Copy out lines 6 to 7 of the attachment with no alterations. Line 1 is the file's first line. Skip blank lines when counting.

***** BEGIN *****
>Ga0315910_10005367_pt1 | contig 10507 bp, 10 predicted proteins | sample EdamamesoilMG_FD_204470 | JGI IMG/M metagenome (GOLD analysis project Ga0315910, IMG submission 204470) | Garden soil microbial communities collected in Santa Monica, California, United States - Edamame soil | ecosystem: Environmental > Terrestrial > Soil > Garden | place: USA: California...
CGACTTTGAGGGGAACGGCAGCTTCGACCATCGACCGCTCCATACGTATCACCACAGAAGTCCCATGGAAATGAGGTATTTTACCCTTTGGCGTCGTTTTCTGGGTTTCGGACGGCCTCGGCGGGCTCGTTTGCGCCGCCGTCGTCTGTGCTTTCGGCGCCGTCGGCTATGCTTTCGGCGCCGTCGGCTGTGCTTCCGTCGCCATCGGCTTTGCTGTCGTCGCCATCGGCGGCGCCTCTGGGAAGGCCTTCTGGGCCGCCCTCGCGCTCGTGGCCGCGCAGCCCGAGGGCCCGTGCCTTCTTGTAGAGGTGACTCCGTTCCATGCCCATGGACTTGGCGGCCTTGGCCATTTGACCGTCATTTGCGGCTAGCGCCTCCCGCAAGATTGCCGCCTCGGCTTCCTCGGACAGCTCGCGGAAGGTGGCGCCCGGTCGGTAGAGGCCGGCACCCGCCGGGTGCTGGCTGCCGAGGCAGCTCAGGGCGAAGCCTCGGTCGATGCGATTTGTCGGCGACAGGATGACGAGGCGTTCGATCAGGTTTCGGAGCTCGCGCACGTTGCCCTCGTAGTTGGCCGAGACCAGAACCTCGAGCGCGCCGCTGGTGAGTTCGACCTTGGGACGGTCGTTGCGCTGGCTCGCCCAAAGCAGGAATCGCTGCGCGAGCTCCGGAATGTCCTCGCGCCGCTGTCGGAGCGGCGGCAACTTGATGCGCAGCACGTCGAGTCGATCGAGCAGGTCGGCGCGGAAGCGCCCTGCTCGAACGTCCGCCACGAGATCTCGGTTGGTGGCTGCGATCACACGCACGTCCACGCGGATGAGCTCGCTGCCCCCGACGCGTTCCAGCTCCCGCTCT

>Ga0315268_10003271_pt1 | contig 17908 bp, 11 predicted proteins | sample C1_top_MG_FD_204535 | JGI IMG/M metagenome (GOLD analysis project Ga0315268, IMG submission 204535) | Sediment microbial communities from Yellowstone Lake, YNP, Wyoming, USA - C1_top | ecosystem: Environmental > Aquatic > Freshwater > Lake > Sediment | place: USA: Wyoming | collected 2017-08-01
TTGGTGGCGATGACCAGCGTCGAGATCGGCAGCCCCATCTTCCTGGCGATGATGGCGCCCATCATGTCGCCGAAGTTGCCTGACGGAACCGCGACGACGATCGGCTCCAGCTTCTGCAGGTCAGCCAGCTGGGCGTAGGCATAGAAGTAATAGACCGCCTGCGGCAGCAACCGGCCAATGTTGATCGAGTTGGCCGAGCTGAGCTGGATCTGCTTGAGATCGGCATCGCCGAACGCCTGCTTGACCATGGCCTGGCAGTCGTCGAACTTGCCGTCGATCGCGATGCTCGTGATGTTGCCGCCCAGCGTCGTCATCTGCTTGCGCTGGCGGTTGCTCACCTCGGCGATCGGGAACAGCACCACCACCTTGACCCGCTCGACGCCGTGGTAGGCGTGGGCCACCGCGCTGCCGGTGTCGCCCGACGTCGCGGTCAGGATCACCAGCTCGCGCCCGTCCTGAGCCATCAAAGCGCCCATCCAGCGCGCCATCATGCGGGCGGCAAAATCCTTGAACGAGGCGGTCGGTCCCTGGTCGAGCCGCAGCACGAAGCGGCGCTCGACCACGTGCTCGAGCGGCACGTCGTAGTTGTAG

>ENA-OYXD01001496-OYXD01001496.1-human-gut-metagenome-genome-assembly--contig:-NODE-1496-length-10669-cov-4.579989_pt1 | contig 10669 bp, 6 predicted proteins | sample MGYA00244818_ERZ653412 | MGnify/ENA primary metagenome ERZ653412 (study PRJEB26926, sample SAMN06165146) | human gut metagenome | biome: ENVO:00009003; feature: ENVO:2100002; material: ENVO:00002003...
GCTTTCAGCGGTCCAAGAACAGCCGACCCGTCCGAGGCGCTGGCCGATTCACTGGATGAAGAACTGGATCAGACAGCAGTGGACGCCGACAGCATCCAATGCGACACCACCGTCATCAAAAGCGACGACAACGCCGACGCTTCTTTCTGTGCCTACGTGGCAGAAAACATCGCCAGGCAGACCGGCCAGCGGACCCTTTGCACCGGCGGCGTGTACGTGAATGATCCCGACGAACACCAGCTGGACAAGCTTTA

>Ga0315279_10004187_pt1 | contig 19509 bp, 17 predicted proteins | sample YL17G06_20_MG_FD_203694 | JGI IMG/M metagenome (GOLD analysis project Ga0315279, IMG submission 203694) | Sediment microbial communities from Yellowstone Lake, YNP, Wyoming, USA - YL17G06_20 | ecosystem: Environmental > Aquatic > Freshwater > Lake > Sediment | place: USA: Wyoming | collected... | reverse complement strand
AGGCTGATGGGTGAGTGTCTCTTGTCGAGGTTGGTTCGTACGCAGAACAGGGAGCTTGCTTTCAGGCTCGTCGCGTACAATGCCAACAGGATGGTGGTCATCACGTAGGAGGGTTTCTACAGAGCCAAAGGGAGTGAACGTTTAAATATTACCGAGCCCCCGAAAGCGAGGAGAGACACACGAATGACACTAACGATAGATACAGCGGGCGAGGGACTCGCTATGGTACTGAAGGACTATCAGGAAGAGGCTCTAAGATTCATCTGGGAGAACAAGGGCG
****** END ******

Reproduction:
GCTTTCAGCGGTCCAAGAACAGCCGACCCGTCCGAGGCGCTGGCCGATTCACTGGATGAAGAACTGGATCAGACAGCAGTGGACGCCGACAGCATCCAATGCGACACCACCGTCATCAAAAGCGACGACAACGCCGACGCTTCTTTCTGTGCCTACGTGGCAGAAAACATCGCCAGGCAGACCGGCCAGCGGACCCTTTGCACCGGCGGCGTGTACGTGAATGATCCCGACGAACACCAGCTGGACAAGCTTTA

>Ga0315279_10004187_pt1 | contig 19509 bp, 17 predicted proteins | sample YL17G06_20_MG_FD_203694 | JGI IMG/M metagenome (GOLD analysis project Ga0315279, IMG submission 203694) | Sediment microbial communities from Yellowstone Lake, YNP, Wyoming, USA - YL17G06_20 | ecosystem: Environmental > Aquatic > Freshwater > Lake > Sediment | place: USA: Wyoming | collected... | reverse complement strand